As far as envoys were concerned, a discussion between Ravana and his brother Vibhishana in the Ramayana elucidates the inviolability of an ambassador. Ravana planned to kill ambassador Hanuman, who appeared at his court on behalf of Rama. His brother Vibhishana reminded him that if he did kill the ambassador, he would be acting against Rajadharma (the duty of kings). This can be traced as a root to the present day conventions and practices with regard to the sanguine principles and privileges of an ambassador especially, with respect to the Vienna convention on Diplomatic Relations 1961 regulating diplomatic immunities and privileges. Though a diplomat’s vision was only of a short duration in the ancient period and would end on completion of the agenda, it still holds relevance to the present day practices.
The ancient Indian literature has the potential for extraordinary development albeit at times, being considered as mythologicalby the Western scholars. As far as the international humanitarian laws are concerned, The Hague Conventions of 1899 and1907, Geneva Conventions of August 12, 1949 and the Vienna Convention on Diplomatic Relations, 1961 can be traced to the laws given in Manusmriti, epic codes and the war rules of Mahabharata, and the codes on diplomatic relations in Ramayana,respectively.
Sanathana Dharma recognizes the concept of humanitarian law in an indirect manner but with clarity. It restricts the means and the methods of warfare without causing harm to civilians or the protected persons. It indicates towards the forever demand of such regulation for the control of the armed race. The best example is the concept of Dharmayuddha which gives a humanitarian touch to warfare. It equally and sufficiently clears that, in terms of the ideals of humanitarianism of ancient India,the laws of war were more progressive.
In compliance with the Vedic literature, the crux regarding war is that it cannot be eradicated but ennobled. And this can be done only if men of good will foregather, if men forget the pride of race and birth which history, unfortunately, tries indirectly to preach,if men apply their minds honestly to the task of regeneration of mankind and if humanity adheres to the fundamentals of allreligions and strives to foster the spirit of brotherhood.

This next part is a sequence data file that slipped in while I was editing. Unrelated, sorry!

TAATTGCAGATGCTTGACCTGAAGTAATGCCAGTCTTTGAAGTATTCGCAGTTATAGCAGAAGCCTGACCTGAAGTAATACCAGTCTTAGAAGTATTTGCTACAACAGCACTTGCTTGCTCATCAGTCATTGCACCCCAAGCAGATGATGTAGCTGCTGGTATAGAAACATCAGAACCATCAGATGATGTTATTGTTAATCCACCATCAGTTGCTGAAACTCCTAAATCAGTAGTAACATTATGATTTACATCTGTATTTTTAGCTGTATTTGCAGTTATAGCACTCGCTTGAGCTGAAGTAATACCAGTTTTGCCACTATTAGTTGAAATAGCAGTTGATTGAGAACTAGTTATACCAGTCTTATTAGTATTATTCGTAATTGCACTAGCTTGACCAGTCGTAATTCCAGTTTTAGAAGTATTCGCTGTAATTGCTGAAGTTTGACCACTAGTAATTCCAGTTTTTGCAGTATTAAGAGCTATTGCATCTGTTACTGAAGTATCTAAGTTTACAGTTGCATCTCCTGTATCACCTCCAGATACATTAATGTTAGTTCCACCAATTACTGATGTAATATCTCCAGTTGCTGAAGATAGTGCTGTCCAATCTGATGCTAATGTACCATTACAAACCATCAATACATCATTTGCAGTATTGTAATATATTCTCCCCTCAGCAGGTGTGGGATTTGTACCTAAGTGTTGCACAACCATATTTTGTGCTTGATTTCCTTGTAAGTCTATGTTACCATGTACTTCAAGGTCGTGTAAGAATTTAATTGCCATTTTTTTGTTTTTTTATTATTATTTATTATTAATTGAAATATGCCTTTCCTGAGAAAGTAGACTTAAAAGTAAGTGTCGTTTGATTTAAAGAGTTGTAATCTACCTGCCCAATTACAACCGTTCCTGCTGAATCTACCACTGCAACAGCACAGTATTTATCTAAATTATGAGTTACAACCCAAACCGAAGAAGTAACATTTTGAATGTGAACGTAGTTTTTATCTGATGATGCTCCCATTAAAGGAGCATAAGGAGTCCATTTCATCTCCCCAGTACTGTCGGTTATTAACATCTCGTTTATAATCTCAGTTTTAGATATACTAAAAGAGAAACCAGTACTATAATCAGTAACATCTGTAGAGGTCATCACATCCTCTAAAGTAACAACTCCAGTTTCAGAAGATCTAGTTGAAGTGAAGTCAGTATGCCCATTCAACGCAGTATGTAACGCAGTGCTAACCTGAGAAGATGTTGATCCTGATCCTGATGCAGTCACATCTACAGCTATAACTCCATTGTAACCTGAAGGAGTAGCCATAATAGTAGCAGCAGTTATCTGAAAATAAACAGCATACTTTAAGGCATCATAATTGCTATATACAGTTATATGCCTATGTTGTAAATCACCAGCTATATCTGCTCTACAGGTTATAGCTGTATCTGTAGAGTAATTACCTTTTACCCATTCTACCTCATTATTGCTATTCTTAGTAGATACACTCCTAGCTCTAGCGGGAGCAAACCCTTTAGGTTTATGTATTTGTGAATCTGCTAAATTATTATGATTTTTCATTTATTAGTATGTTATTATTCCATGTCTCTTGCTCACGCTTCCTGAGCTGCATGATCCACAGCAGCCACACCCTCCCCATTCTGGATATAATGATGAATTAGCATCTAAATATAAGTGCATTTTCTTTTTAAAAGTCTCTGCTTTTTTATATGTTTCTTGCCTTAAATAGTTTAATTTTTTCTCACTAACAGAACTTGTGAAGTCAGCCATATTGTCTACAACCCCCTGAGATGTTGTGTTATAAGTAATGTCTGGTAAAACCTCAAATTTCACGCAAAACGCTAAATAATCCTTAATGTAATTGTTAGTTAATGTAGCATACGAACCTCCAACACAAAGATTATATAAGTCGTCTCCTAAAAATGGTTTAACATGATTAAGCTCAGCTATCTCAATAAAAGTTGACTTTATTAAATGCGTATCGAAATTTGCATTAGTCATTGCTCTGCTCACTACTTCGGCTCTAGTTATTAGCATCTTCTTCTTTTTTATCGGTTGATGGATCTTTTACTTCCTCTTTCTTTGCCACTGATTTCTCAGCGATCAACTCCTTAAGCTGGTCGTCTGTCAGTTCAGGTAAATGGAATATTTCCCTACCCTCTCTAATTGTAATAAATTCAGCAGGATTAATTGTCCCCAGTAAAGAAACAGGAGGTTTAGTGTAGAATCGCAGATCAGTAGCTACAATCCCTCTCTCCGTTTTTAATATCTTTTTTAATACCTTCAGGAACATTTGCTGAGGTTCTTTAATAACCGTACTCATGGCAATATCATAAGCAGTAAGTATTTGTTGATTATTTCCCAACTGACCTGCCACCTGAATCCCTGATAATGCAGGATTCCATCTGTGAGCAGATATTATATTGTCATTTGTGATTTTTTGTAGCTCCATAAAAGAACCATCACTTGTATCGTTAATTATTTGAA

7.The Geneva Conventions of August 12, 1949, International Committee of the Red Cross publicationEndnotes: Gaurav Arora, Gunveer Kaur, Supritha Prodaturi, Vinayak Gupta, “International Humanitarian Law and Concept ofHinduism“, Zenith, International Journal of Multidisciplinary Research, Vol. 2 Issue 2, Feb. 2012, ISSN 22315780, p.2. Francois Bugnion, “Customary International Humanitarian Law”, ISIL Yearbook of International Humanitarian and RefugeeLaw Vo. 7, p. 1 Kautilya, “Arthashastra”, Book VII, Ch. XVI Gustav Salomon Oppert, “On the Weapons, Army Organisation, and Political Maxims of the Ancient Hindus: With SpecialReference to Gunpowder and Firearms”, Cornell University Library, 2009 p. 139 Ibid p. 114 Sir Henry Miers Elliot, “The History of India: As Told by Its Own Historians. The Muhammadan Period”, Volume 1 edited byJohn Dowson, Trübner and Company Publishers, 1867 p. 433  Nagendra Singh, “India and International Law”, S. Chand & Co., New Delhi, p. 4
 V.R. Ramachandra Dikshitar, “War in ancient India”, Motilal Banarsidass Publications, New Delhi, 1987 p. 72
 Penna, op. cit., p. 191-192
 Vyasa, “Mahabharata”, Shanti Parva, 96.12-13
 Manoj Kumar Sinha, “Hinduism and International Humanitarian Law”, International Review of the Red Cross, Volume 87,No. 858, June 2005, p.292
Article is written by Radhika RV, who holds a Post Graduate degree in International Studies from Stella Maris College, Chennai. She can be reached at her LinkedIn and Twitter and is originally published in www.indrastra.com (http://www.indrastra.com/2017/03/Revisiting-Ancient-Indian-Laws-of-Warfare-Humanitarian-Laws-003-03-2017-0060.html) is reproduced with due acknowledgement of their and authors copy rights.